Identification and characterization of novel signalling pathways involved in peroxisome proliferation in humans
Sadeghi Azadi, Afsoon
Date: 28 March 2018
University of Exeter
PhD in Biological Sciences
Peroxisomes represent crucial subcellular compartments for human life and health. They are remarkably dynamic organelles which respond to stimulation by adapting their structure, abundance, and metabolic functions according to cellular needs. Peroxisomes can form from pre-existing organelles by membrane growth and division, which results ...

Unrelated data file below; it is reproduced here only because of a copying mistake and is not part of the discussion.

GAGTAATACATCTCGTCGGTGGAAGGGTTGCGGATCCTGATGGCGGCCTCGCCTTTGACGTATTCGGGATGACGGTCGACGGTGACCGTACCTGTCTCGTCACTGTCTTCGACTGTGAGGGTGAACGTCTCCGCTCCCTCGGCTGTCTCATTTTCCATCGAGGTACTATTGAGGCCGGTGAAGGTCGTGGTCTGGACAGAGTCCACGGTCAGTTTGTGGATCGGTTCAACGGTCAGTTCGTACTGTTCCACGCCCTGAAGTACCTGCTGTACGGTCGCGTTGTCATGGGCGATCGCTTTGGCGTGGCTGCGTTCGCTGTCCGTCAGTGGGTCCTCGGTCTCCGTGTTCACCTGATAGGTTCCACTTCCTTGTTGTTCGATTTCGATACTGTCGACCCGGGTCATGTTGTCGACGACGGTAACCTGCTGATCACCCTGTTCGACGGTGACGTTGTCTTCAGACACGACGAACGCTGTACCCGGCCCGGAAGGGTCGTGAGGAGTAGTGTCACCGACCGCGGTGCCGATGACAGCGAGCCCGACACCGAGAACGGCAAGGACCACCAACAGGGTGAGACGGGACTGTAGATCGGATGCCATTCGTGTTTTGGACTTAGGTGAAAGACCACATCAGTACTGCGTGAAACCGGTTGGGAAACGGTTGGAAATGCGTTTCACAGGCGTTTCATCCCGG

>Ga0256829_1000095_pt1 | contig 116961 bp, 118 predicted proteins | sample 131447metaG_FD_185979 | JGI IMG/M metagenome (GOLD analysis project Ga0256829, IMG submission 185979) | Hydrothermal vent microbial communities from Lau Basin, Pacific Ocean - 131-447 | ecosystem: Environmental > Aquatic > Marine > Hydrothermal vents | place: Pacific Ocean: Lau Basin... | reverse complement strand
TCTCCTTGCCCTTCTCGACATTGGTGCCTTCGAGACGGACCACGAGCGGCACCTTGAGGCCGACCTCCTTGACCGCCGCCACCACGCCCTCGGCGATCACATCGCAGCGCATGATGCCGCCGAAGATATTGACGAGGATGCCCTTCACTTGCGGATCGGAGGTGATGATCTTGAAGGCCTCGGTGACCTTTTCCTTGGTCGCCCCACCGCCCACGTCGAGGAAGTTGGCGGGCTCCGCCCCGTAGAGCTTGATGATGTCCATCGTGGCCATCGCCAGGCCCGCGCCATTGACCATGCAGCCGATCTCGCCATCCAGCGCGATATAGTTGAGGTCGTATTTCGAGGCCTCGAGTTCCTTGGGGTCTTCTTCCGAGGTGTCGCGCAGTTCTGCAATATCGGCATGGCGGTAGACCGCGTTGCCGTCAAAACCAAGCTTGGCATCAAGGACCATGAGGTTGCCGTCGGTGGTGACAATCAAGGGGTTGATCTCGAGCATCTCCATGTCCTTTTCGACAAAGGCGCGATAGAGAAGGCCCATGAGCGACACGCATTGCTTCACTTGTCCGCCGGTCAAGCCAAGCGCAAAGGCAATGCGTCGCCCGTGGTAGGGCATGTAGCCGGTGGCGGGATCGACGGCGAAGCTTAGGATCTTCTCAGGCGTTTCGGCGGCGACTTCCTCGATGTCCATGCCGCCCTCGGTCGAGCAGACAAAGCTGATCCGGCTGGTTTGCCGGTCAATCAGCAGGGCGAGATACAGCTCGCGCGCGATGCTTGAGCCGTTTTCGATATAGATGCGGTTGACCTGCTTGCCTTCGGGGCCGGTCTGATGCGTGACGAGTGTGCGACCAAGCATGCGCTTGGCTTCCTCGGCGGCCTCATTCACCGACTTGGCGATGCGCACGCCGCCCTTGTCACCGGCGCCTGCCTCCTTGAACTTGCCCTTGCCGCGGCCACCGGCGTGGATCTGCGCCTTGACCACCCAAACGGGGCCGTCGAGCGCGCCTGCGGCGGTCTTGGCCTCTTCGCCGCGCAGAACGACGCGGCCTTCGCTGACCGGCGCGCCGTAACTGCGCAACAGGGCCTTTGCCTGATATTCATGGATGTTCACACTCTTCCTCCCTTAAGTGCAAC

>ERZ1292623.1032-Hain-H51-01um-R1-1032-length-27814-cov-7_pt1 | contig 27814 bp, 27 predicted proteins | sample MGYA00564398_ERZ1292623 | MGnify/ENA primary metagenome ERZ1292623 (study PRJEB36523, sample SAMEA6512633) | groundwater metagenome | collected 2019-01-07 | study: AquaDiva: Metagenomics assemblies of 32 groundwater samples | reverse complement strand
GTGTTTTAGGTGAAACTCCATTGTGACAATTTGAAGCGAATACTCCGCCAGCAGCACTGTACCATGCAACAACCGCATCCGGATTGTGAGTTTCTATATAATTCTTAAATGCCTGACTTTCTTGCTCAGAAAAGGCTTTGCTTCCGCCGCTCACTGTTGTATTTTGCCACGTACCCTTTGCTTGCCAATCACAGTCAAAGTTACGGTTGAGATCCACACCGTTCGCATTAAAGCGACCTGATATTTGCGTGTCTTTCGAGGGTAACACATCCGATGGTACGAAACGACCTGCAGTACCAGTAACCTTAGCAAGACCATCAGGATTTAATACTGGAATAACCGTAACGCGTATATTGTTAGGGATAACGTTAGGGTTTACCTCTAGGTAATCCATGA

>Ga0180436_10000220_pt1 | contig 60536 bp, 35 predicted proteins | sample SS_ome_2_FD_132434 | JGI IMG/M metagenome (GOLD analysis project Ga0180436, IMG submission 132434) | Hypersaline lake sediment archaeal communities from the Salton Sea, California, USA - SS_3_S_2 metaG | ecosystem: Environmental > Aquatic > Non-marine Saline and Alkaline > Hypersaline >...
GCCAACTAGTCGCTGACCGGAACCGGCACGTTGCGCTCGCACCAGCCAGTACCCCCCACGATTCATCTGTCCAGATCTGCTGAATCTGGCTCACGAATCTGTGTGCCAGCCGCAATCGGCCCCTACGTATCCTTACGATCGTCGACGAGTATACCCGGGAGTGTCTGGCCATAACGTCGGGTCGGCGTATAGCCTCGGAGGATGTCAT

Peroxisomes represent crucial subcellular compartments for human life and health. They are remarkably dynamic organelles which respond to stimulation by adapting their structure, abundance, and metabolic functions according to cellular needs. Peroxisomes can form from pre-existing organelles by membrane growth and division, which results in peroxisome multiplication/proliferation. Growth and division in mammalian cells follows a well-defined multi-step process of morphological alterations including elongation/remodeling of the peroxisomal membrane (by PEX11β), constriction and recruitment of division factors (e.g. Fis1, MFF), and final membrane scission (by the dynamin-related GTPase Drp1) (Chapter 1). Although our understanding of the mechanisms by which peroxisomes proliferate is increasing, our knowledge on how the division/multiplication process is linked to extracellular signals is limited, in particular in humans. The classical pathway involved in peroxisome proliferation is mediated by a family of ligand-activated transcription factors known as peroxisome proliferator activated receptors (PPARs) (Chapter 1). This project focused on identifying novel signaling pathways and associated factors involved in peroxisome proliferation in humans. In this study, a cell-based peroxisome proliferation assay using the HepG2 cell model with spherical peroxisomal forms has been developed to investigate different stimuli and their ability to induce peroxisome proliferation (Chapters 2 and 3). In this system, peroxisome elongation has been used as the read-out for peroxisome 4 proliferation. We also showed that the number of peroxisomes increased after division of elongated peroxisomes indicating peroxisome proliferation. Different stimuli, such as fatty acids, PPAR agonists and antagonists, have been used in this study. PPAR agonists and antagonists had no stimulatory or inhibitory effect on peroxisome elongation in our assay, suggesting PPAR-independent regulatory processes. However, arachidonic acid and linoleic acid were able to induce peroxisome elongation, whereas palmitic acid and oleic acid were not effective. These findings indicate that general stimulation of fatty acid β-oxidation is not sufficient to induce peroxisome elongation/proliferation in HepG2 cells. Moreover, mRNA expression levels of peroxismal genes have been monitored during a time course in the HepG2 cell-based assay by qPCR. This analysis shows a regulation of expression of peroxins during peroxisome proliferation in human cells and suggests differences in the regulation pattern of PEX11α and PEX11β. In Chapter 4, motif binding sites for transcription factors in peroxisomal genes were analyzed. An initial map of candidate regulatory motif sites across the human peroxisomal genes has been developed (Secondment at the University of Sevilla, Spain with Prof. D. Devos). This analysis also revealed the presence of different transcription factor binding sites in the promoter regions of PEX11α and PEX11β, supporting different regulatory mechanisms. Based on the computational analysis, PEX11β contained a putative SMAD2/3 binding site suggesting a novel link between the canonical TGFβ signaling pathway and expression of PEX11β, a key regulator of peroxisome dynamics and proliferation. 5 Addition of TGFβ to HepG2 cells cultured under serum-free conditions induced elongation/growth of peroxisomes as well as peroxisome proliferation supporting a role for TGFβ signalling in peroxisomal growth and division (Chapter 5). Furthermore, to demonstrate that this induction is through a direct effect of TFGβ on the SMAD binding site found in PEX11β, we performed functional studies using a dual luciferase reporter assay with PEX11β wild type and mutated promoter regions (Secondment at Amsterdam Medical Center, Netherlands with Prof. H. Waterham). Whereas luciferase activity was induced by TGFβ stimulation with the PEX11β wild type promoter, mutation of the SMAD binding site abolished activation. In summary, this study revealed a new signaling pathway involved in peroxisome proliferation in humans and provided a tool to monitor peroxisome morphology and gene expression upon treatment with defined stimuli. Furthermore, I contributed to a study revealing that ER-peroxisome contacts are important for peroxisome elongation (Chapter 6). Our group identified peroxisomal acyl-CoA binding domain protein 5 (ACBD5), ACBD4 and VABP as a molecular linker between peroxisomes and the ER (Costello et al., 2017). Motif analysis of ACBD4 and ACBD5 promoter regions revealed that unlike PEX11β, these genes do not contain a binding site for SMAD, suggesting they are not co-regulated. Also, ACBD4 and ACBD5 do not share any common transcription factor binding sites suggesting different regulation. An interesting binding motif within the ACBD4 promoter is a glucocorticoid receptor binding site. In our study, we found potential glucocorticoid response elements (GRE) in other peroxisomal genes encoding β-oxidation enzymes. This may suggest an important role for glucocorticoid receptors in activating expression of peroxisomal genes resulting in the stimulation of fatty acid breakdown and energy production.
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